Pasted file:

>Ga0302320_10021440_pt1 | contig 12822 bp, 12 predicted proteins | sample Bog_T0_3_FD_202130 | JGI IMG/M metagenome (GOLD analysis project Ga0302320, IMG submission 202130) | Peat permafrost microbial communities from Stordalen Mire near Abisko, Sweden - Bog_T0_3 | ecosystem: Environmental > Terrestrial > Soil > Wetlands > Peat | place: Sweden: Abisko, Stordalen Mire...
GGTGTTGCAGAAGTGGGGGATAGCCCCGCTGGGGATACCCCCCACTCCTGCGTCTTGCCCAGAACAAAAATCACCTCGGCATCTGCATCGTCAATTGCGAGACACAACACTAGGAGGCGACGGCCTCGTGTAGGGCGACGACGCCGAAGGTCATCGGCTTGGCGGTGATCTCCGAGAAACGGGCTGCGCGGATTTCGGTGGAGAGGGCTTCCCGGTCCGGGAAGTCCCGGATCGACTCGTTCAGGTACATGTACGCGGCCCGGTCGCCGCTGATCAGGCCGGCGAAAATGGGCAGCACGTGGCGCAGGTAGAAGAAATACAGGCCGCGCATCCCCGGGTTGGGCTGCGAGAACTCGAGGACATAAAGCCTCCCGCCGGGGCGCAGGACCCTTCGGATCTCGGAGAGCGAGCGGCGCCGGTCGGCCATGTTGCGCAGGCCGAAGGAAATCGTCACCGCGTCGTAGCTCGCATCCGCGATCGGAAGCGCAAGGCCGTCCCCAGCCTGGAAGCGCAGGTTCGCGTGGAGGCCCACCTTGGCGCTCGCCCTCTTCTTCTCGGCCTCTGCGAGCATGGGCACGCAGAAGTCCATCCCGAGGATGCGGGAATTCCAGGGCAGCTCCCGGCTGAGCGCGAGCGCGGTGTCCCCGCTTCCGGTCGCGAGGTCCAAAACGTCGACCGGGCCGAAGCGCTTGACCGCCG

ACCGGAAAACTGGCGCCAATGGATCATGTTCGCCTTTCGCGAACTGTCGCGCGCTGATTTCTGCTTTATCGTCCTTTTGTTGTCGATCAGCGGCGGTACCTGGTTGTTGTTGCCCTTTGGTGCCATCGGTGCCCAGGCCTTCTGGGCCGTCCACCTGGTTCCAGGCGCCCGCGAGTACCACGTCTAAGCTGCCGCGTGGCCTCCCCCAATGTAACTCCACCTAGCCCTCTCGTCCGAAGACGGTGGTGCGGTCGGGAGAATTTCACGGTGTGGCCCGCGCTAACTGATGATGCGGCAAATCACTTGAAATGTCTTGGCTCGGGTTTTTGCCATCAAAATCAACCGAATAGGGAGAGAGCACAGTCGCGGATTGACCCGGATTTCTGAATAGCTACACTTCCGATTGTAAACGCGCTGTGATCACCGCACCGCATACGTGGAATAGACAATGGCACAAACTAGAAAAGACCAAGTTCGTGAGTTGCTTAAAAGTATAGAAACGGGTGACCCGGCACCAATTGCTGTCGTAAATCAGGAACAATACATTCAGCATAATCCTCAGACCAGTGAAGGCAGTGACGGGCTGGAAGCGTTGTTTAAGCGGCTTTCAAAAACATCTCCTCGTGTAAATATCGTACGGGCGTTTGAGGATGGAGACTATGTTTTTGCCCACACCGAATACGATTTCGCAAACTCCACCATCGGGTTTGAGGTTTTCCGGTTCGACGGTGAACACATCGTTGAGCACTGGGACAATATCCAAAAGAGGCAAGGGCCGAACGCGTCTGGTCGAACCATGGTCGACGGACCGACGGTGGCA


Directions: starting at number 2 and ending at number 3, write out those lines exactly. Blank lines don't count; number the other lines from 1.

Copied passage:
GGTGTTGCAGAAGTGGGGGATAGCCCCGCTGGGGATACCCCCCACTCCTGCGTCTTGCCCAGAACAAAAATCACCTCGGCATCTGCATCGTCAATTGCGAGACACAACACTAGGAGGCGACGGCCTCGTGTAGGGCGACGACGCCGAAGGTCATCGGCTTGGCGGTGATCTCCGAGAAACGGGCTGCGCGGATTTCGGTGGAGAGGGCTTCCCGGTCCGGGAAGTCCCGGATCGACTCGTTCAGGTACATGTACGCGGCCCGGTCGCCGCTGATCAGGCCGGCGAAAATGGGCAGCACGTGGCGCAGGTAGAAGAAATACAGGCCGCGCATCCCCGGGTTGGGCTGCGAGAACTCGAGGACATAAAGCCTCCCGCCGGGGCGCAGGACCCTTCGGATCTCGGAGAGCGAGCGGCGCCGGTCGGCCATGTTGCGCAGGCCGAAGGAAATCGTCACCGCGTCGTAGCTCGCATCCGCGATCGGAAGCGCAAGGCCGTCCCCAGCCTGGAAGCGCAGGTTCGCGTGGAGGCCCACCTTGGCGCTCGCCCTCTTCTTCTCGGCCTCTGCGAGCATGGGCACGCAGAAGTCCATCCCGAGGATGCGGGAATTCCAGGGCAGCTCCCGGCTGAGCGCGAGCGCGGTGTCCCCGCTTCCGGTCGCGAGGTCCAAAACGTCGACCGGGCCGAAGCGCTTGACCGCCG

ACCGGAAAACTGGCGCCAATGGATCATGTTCGCCTTTCGCGAACTGTCGCGCGCTGATTTCTGCTTTATCGTCCTTTTGTTGTCGATCAGCGGCGGTACCTGGTTGTTGTTGCCCTTTGGTGCCATCGGTGCCCAGGCCTTCTGGGCCGTCCACCTGGTTCCAGGCGCCCGCGAGTACCACGTCTAAGCTGCCGCGTGGCCTCCCCCAATGTAACTCCACCTAGCCCTCTCGTCCGAAGACGGTGGTGCGGTCGGGAGAATTTCACGGTGTGGCCCGCGCTAACTGATGATGCGGCAAATCACTTGAAATGTCTTGGCTCGGGTTTTTGCCATCAAAATCAACCGAATAGGGAGAGAGCACAGTCGCGGATTGACCCGGATTTCTGAATAGCTACACTTCCGATTGTAAACGCGCTGTGATCACCGCACCGCATACGTGGAATAGACAATGGCACAAACTAGAAAAGACCAAGTTCGTGAGTTGCTTAAAAGTATAGAAACGGGTGACCCGGCACCAATTGCTGTCGTAAATCAGGAACAATACATTCAGCATAATCCTCAGACCAGTGAAGGCAGTGACGGGCTGGAAGCGTTGTTTAAGCGGCTTTCAAAAACATCTCCTCGTGTAAATATCGTACGGGCGTTTGAGGATGGAGACTATGTTTTTGCCCACACCGAATACGATTTCGCAAACTCCACCATCGGGTTTGAGGTTTTCCGGTTCGACGGTGAACACATCGTTGAGCACTGGGACAATATCCAAAAGAGGCAAGGGCCGAACGCGTCTGGTCGAACCATGGTCGACGGACCGACGGTGGCA